Tokyo Metropolitan Government Building

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Tokyo Metropolitan Government Building
Tokyo Metropolitan Government Building 2012.JPG
Tokyo Metropolitan Government Building No.1
Tokyo Metropolitan Government Building
General information
TypePrefecture building
Location2-8-1 Nishishinjuku,
Shinjuku, Tokyo 163-8001 Japan
Coordinates 35°41′23″N139°41′32″E / 35.68972°N 139.69222°E / 35.68972; 139.69222 Coordinates: 35°41′23″N139°41′32″E / 35.68972°N 139.69222°E / 35.68972; 139.69222
Construction startedApril 1988
CompletedDecember 1990
Opening1991;31 years ago (1991)
Cost ¥157 billion
Owner Tokyo Metropolitan Government
Roof242.9 meters [797 ft] [1]
Technical details
Floor count48
Floor area195,764 m2 [2,107,190 sq ft]
Design and construction
Architect Kenzo Tange
Structural engineer Kiyoshi Mutō

The Tokyo Metropolitan Government Building (東京都庁舎, Tōkyō-to Chōsha), also referred to as the Tochō (都庁) for short, is the seat of the Tokyo Metropolitan Government, which governs the special wards, cities, towns, and villages that constitute the Tokyo Metropolis.


Located in Shinjuku ward, the building was designed by architect Kenzo Tange. It consists of a complex of three structures, each taking up a city block. The tallest of the three is Tokyo Metropolitan Main building No.1, a tower 48 stories tall that splits into two sections at the 33rd floor. The building also has three levels below ground. The design of the building was meant to resemble an integrated circuit, [2] while also evoking the look of a Gothic cathedral. It is the tallest city hall in the world.[ citation needed ]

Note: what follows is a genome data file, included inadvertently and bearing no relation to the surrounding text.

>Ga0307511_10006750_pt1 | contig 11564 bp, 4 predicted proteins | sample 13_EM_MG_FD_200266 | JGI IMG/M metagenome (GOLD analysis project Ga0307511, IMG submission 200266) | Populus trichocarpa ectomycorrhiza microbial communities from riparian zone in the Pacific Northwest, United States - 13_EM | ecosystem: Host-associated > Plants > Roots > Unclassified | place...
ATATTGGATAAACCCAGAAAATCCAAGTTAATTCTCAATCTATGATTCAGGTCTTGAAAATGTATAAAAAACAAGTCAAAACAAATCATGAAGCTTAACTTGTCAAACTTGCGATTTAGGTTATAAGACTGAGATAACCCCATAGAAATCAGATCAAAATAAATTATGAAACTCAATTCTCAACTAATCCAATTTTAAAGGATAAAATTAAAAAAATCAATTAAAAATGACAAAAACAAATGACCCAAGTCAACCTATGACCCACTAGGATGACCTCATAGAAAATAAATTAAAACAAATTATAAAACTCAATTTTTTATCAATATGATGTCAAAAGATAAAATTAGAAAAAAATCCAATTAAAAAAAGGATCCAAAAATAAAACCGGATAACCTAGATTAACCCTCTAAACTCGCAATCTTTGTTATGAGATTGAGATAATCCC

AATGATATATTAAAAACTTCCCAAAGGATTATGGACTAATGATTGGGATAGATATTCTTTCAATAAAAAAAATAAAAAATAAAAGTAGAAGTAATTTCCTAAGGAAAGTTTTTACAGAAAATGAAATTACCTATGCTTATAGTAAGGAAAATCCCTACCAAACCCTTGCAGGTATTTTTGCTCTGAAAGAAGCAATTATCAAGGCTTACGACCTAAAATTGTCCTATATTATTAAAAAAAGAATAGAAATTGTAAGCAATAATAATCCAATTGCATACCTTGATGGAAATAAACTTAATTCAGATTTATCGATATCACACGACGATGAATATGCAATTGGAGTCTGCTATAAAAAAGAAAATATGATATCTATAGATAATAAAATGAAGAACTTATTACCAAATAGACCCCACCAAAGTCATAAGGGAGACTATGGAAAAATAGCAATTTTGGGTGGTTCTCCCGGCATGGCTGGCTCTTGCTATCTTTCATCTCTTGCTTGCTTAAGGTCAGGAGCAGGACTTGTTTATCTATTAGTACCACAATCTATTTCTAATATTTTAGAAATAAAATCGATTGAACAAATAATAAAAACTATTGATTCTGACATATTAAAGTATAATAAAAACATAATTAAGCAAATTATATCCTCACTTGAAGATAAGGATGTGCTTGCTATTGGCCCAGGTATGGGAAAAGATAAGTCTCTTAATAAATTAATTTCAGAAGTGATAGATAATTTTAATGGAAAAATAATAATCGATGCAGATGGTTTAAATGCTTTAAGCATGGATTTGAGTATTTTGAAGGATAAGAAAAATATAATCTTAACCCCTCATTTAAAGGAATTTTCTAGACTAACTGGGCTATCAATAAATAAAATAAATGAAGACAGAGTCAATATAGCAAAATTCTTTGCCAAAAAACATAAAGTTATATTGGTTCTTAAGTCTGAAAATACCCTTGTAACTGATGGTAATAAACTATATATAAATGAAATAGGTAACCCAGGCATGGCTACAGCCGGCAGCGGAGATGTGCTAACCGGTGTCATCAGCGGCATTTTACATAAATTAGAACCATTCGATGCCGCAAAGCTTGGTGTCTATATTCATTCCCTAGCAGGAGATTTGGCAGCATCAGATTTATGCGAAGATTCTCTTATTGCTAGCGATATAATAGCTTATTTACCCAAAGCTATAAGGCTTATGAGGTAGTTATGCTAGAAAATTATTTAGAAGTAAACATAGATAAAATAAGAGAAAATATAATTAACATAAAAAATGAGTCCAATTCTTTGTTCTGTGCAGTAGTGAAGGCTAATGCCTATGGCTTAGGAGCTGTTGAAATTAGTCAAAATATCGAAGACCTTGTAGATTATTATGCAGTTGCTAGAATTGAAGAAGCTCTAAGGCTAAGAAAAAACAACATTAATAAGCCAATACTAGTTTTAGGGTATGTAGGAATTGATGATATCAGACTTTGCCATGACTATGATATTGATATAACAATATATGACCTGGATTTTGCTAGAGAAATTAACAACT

The other two buildings in the complex are the eight-story Tokyo Metropolitan Assembly Building (including one underground floor) and Tokyo Metropolitan Main Building No. 2, which has 37 stories including three below ground.

The two panoramic observation decks, one in each tower on floor 45 (202 meters [663 ft] high), are free of charge to the public and contain gift shops and cafes. [3] The observation decks are open between 9:30 and 23:00, but the two observation decks are open on alternate days. [4]


The building was designed by Kenzo Tange and finished in December 1990 at the expense of ¥157 billion (about US$1 billion) of public money. It replaced the old city hall at Yūrakuchō, which was built in 1957 and also designed by Tange, which is now the site of the Tokyo International Forum.

It was the tallest building by roof height in Tokyo, at 242.9 meters [797 ft], [1] until the Midtown Tower was completed in 2007.

See also

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  1. 1 2 "Tokyo Metropolitan Government Building 1". SkyscraperPage . Retrieved 28 February 2019.
  2. Kenzo Tange: Multifaceted Colossus Who Mirrored the Era (in Japanese). Nikkei Architecture – Nikkei BP. 2005. p. 118. ISBN   4-8222-0476-6.
  3. "Tokyo Metropolitan Government Building Observatories". Tokyo Metropolitan Government. Retrieved 6 October 2018.
  4. "About Tokyo Government Building – Tokyo Travel Guide | Planetyze". Planetyze. Retrieved 2017-09-19.
Preceded by Tallest building in Japan
243 m (797 ft)
Succeeded by
Tallest building in Tokyo
243 m (797 ft)
Succeeded by